On January 21, 2017, the day after the new presidential inauguration, people marched in cities all over the country for the largest protest in the history of the United States of America and more joined around the world in organized events with the title of “Women’s March”. Students and faculty of Loyola’s Institute of Pastoral Studies marched to show the new administration that people will not back down in the face of injustice. It was the Women’s March, but we marched for so much more. We marched for all those facing the many forms of injustice including, racial, gender, and religious discrimination, violence, poverty, for the marginalized of our society, for refugees and immigrants, for access to affordable healthcare, for environmental protection, and for much more.
As a Catholic Jesuit school, we are called to be people for others, to stand up for social justice and follow in the footsteps of activists like Dr. Martin Luther King, Jr., Dorothy Day who began the Catholic Worker movement, and Jane Addams the founder of the Hull House here in Chicago, to name on a few in the long line of modern-day prophets working for justice. The signs of the march echoed the seven themes of Catholic Social Teaching: honoring the dignity of the human person, the call to family community and participation, the protection of rights and responsibilities, the preferential option for the poor and vulnerable of our society, the dignity of work and the rights of workers, the call to solidarity as one human and global family, and a call to care for God’s creation.
DukhNiwaran Kaur Khalsa (pictured center-left in the photo to the right), a pastoral counseling student at IPS, travelled to Washington DC for the march. She said of her experience, “What an empowering experience of unity in diversity! 500,000 people from all walks of life each with our own passionate agenda, standing up for the rights of ALL of us without exception. THIS is what democracy looks like!”
Kate Wester (pictured left), a pastoral counseling student at IPS, said this of her experience at the Women’s March in Chicago: “Being at the women’s march was an incredibly moving and positive experience. I saw all kinds of people coming together, peacefully to voice their vision for our country and our world. I went because I believe change will only happen from the bottom up. I want my voice to be heard, and I want to share my vision for a world without oppression that is inclusive and affirming for all people, and reverent towards our environment. Or, as a sign I saw said, ‘The patriarchy won’t smash itself!'”
Dr. Therese Lysaught (pictured far-left) attended the Women’s March in Madison, WI. She said: “Before we left Saturday morning, news sites were estimating that approximately 10-15K people would turn out for the Women’s March in Madison. Madison turned out to be one of the biggest marches in the country with 75-100K. We were stunned by how many people were with us. We were delighted by the age range—from babies to 85 year old women, the presence of so many men, the coalition of real issues named on the signs. Seeing so many who were willing to come out, to show up, to use their bodies as well as their voices to protest what is happening gave me a huge sense of relief as well as a re-infusion of hope. It also motivated me to continue to take concrete actions to add my voice to our political process in ways that I never really have done before. I’m so glad to be at the IPS and Loyola University Chicago, surrounded by colleagues and friends to whom all these things matter as well.”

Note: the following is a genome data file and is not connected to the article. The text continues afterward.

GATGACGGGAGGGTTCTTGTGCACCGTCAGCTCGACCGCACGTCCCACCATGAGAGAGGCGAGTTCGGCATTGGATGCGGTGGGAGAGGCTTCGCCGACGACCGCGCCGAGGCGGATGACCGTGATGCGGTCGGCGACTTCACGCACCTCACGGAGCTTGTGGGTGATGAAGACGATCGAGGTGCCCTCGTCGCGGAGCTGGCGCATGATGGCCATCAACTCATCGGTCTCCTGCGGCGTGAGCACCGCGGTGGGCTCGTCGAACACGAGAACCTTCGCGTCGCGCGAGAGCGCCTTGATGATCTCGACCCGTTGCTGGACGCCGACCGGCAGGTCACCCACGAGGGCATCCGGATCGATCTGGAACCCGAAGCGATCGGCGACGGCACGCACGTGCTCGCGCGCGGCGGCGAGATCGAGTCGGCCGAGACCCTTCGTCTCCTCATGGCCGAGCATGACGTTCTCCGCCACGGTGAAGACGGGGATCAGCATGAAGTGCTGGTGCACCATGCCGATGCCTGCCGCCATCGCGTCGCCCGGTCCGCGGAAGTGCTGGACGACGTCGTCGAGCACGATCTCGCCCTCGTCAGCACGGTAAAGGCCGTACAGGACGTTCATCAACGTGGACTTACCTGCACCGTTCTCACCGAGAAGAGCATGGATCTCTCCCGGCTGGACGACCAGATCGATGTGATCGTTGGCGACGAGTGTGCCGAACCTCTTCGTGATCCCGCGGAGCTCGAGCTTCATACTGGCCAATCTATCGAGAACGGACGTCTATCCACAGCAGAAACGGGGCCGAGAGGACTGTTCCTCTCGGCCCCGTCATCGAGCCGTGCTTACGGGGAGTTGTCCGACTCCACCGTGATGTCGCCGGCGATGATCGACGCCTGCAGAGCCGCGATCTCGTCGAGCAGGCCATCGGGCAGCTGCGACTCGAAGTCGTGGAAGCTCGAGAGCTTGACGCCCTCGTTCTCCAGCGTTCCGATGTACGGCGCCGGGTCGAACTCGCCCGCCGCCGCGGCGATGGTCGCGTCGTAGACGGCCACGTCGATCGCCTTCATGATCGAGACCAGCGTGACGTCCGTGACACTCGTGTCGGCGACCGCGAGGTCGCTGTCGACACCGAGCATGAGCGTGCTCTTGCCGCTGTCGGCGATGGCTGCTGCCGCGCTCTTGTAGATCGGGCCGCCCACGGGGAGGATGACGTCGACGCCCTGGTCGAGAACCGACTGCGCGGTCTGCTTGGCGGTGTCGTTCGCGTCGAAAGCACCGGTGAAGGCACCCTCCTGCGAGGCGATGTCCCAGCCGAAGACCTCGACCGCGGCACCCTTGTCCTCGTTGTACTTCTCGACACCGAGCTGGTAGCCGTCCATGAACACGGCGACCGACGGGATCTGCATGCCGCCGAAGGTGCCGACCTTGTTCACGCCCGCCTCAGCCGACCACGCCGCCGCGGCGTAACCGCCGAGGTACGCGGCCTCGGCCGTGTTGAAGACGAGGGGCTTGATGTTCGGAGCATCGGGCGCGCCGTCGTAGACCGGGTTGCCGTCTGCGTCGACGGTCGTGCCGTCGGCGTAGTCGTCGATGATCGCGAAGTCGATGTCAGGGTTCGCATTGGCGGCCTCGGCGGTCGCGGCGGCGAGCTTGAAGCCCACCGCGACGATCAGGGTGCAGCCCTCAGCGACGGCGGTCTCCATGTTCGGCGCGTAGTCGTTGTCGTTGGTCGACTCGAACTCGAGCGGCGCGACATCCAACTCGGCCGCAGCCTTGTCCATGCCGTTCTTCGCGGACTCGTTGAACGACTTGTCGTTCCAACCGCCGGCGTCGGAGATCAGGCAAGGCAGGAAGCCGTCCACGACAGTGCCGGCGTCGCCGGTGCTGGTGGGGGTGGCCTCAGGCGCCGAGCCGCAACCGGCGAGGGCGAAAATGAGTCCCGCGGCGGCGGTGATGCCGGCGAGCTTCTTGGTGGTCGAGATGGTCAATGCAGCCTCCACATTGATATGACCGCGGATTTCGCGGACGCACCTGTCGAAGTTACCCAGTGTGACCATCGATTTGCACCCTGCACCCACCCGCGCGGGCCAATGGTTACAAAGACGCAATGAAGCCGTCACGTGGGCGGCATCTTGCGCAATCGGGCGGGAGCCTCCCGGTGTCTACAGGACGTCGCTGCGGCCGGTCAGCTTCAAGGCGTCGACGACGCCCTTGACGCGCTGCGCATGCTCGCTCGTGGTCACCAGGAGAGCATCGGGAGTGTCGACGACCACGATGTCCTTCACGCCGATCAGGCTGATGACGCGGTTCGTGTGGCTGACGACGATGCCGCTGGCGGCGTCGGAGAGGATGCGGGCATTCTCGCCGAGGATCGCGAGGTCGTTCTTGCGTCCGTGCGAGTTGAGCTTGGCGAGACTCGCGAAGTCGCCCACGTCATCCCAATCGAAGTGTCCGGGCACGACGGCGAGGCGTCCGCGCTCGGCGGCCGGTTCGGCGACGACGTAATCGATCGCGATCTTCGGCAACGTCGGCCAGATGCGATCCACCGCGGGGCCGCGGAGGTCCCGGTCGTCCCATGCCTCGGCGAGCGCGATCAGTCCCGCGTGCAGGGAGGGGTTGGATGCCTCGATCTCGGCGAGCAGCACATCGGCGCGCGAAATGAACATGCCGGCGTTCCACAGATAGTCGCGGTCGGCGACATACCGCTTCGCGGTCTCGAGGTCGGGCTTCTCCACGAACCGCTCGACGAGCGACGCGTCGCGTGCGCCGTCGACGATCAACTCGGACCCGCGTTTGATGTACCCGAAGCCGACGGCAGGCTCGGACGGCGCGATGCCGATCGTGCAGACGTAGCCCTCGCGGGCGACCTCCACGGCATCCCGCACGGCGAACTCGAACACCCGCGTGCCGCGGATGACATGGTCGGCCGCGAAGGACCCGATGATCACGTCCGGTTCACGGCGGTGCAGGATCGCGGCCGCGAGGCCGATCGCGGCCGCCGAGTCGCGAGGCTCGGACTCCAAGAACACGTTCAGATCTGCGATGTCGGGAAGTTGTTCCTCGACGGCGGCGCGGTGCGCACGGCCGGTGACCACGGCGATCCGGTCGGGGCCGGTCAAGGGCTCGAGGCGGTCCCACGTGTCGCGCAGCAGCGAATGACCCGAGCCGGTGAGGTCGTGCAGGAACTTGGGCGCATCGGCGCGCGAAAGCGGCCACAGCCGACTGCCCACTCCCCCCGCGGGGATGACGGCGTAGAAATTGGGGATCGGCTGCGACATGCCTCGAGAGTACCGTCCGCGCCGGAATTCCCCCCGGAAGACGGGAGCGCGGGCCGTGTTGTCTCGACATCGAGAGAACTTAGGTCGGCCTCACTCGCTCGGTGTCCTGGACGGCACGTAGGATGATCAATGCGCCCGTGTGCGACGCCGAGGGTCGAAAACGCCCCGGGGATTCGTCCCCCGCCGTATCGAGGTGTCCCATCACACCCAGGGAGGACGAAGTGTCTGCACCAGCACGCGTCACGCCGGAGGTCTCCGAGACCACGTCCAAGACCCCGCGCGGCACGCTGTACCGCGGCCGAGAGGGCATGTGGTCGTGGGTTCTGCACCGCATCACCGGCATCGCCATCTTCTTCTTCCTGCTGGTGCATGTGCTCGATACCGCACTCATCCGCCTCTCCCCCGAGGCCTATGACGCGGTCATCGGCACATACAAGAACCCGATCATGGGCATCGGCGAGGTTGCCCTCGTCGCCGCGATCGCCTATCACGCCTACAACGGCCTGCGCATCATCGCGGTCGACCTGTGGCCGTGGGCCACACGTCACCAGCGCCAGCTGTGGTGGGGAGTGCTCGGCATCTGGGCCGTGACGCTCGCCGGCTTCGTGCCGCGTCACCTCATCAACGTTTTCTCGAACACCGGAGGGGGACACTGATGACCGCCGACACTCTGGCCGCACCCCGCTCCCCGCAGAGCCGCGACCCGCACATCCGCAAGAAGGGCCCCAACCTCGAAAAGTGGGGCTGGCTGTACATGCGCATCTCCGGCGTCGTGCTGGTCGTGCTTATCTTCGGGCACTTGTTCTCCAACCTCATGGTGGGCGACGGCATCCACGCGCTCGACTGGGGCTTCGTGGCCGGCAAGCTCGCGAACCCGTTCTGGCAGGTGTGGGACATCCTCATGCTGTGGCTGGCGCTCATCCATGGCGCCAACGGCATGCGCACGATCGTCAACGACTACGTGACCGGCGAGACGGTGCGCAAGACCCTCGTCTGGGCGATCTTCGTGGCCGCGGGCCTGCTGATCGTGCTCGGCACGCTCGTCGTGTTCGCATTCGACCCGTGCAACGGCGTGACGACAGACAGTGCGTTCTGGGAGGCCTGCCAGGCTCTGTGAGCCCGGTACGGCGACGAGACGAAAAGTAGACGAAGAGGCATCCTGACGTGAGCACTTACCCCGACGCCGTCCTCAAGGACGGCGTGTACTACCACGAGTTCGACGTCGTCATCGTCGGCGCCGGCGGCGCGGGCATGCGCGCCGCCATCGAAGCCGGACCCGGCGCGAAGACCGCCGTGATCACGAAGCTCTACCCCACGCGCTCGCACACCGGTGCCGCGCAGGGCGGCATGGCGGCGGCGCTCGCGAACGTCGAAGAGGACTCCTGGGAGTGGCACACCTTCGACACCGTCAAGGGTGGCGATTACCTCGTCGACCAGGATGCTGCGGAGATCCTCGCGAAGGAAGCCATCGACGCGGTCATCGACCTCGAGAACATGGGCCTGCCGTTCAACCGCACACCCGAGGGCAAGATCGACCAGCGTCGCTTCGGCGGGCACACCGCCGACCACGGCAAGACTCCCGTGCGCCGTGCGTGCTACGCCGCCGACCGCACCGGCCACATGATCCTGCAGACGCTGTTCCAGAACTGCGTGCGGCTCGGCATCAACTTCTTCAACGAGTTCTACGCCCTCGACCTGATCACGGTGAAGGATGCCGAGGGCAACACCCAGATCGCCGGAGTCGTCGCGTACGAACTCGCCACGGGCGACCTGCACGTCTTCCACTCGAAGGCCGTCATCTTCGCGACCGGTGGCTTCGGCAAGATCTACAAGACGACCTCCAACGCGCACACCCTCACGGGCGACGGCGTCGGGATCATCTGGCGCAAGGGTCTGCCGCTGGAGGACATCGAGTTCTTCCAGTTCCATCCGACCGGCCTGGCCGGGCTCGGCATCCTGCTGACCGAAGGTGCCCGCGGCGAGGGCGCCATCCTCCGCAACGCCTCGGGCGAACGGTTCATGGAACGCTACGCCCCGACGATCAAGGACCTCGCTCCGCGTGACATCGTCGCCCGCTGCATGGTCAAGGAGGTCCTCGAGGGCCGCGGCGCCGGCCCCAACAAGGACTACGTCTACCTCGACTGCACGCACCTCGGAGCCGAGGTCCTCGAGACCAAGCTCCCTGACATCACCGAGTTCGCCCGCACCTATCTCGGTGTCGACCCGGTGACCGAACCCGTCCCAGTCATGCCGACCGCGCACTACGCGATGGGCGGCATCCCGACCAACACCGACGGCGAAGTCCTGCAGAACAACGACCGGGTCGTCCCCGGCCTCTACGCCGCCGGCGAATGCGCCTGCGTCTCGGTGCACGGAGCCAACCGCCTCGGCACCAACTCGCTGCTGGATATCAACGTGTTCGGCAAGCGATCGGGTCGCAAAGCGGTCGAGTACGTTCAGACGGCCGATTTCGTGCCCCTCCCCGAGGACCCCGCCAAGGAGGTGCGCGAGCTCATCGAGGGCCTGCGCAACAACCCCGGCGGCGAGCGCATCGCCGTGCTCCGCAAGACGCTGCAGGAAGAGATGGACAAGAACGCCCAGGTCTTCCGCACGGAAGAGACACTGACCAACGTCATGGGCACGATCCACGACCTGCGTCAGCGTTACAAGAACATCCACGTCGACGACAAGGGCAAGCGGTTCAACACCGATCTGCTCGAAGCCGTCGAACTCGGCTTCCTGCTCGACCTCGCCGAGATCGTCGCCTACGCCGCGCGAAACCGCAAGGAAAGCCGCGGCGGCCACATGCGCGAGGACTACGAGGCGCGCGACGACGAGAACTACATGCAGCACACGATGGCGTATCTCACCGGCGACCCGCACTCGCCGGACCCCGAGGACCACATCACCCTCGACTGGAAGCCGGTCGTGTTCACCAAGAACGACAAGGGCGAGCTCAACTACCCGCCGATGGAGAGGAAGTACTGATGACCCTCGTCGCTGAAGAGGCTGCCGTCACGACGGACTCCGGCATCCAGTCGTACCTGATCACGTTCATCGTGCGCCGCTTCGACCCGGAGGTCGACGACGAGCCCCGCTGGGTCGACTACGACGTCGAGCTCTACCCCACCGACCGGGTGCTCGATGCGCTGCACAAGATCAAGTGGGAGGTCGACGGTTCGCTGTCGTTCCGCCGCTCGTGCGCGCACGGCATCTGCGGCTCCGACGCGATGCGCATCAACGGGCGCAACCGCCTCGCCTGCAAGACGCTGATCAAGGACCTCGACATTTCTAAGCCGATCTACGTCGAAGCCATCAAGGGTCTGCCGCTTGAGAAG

Patrice Nerone, IPS student attended the Women’s March in Chicago and said: “I joined the women’s march as a sign of my intention to be committed to myself and to the best interests of vulnerable people, to mark an end to complacency in the face of social injustice. By marching, I pledged to resist policies that I believe infringe upon our basic human rights, freedoms, and dignity. By marching, I found my voice and raised it in unison with others and for others, thereby empowering myself with the hope of empowering others.”
As a student here at IPS and a future counselor, I plan to be involved in social justice and in our community, and so I was eager to travel to Washington DC to join in the Women’s March on Washington, to listen to the stories of others marching and to be seen and counted in this effort. Marchers were friendly but passionate, angry but peaceful, and saddened yet committed to action. We heard the words of intersectional feminism and the challenge to do more for our sisters and brothers, calling our senators and being heard. It was wonderful to be surrounded by so many people fighting for what they believe. This was solidarity and love in action. It is only the beginning of the consistent work that is needed. Check out more photos of the Women’s March on Washington below.
written by Beatrice Phelps Kouvalis
See http://www.seefeellive.com for more of my photography